November 01, 2012

Friend or Foe?



Friend or Foe?

This fall, U.S. presidential hopeful Mitt Romney termed Russia America’s “main geopolitical foe” – «геополити́ческий враг но́мер оди́н». Whatever the outcome of the election may be (this was signed to press on October 15), the comment offers an excellent pretext for a discussion of friends and enemies.

Russian is not short of words for “enemy” – such as вражи́на. There are also a couple of words meaning adversary: неприя́тель (a term that dates from Generalissimo Suvorov’s time) or the more folksy супоста́т. Other derivatives from враг include вражда́ (hostility) and вражде́бность (animosity).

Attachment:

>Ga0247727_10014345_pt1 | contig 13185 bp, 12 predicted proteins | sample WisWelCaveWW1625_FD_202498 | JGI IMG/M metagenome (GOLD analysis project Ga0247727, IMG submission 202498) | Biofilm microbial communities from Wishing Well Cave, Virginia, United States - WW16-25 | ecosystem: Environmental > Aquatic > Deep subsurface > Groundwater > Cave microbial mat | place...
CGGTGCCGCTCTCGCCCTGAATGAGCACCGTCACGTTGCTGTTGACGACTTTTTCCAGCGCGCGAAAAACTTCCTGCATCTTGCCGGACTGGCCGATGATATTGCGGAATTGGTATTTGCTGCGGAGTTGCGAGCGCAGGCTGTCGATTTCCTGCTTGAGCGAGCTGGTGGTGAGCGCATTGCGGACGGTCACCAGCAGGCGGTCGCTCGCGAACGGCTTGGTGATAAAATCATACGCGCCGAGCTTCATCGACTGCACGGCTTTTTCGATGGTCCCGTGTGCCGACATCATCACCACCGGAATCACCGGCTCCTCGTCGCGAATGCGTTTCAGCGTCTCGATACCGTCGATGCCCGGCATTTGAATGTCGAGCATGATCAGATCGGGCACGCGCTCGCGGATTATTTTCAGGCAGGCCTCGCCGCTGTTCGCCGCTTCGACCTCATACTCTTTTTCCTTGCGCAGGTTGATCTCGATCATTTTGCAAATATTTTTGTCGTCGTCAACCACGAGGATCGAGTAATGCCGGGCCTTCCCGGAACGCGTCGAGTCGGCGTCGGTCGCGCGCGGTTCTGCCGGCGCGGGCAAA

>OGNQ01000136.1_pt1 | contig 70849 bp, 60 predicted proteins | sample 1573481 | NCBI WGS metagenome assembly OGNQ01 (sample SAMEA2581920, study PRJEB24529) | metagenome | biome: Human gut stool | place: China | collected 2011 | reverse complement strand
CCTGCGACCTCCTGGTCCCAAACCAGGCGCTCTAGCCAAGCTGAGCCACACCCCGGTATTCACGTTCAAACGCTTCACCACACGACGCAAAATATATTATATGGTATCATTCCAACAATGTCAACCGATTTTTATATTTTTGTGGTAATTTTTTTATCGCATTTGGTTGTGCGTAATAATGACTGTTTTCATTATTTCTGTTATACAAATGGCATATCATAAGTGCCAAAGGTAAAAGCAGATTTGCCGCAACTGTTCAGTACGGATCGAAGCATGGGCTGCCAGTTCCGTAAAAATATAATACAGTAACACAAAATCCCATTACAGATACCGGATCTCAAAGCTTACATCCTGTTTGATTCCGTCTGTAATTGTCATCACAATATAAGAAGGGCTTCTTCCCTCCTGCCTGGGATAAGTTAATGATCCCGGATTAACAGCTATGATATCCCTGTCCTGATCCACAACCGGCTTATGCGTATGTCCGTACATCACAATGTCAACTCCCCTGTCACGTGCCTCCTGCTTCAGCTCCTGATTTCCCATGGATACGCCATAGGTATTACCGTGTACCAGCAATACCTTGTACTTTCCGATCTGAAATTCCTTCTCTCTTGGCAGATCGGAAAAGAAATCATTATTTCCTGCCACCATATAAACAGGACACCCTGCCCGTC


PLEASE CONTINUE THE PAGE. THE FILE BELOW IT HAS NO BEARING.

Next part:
There are also important enemy-related proverbs: Е́сли хо́чешь врага́ нажи́ть, так дай в долг де́нег! (If you want to make someone an enemy, lend him money) and За́втрак съешь оди́н, обе́д раздели́ с дру́гом, а у́жин отда́й врагу́ (Eat your breakfast alone, share your lunch with a friend and give your dinner to an enemy).


Digital Subscription Required

Get unlimited digital access for just $2 a month.

Don't have an account? signup

About Us

Russian Life is a 29-year-young, award-winning publishing house that creates a bimonthly magazine, books, maps, and other products for Russophiles the world over.

Our Contacts

Russian Life
PO Box 567
Montpelier VT 05601-0567

800-639-4301
802-223-4955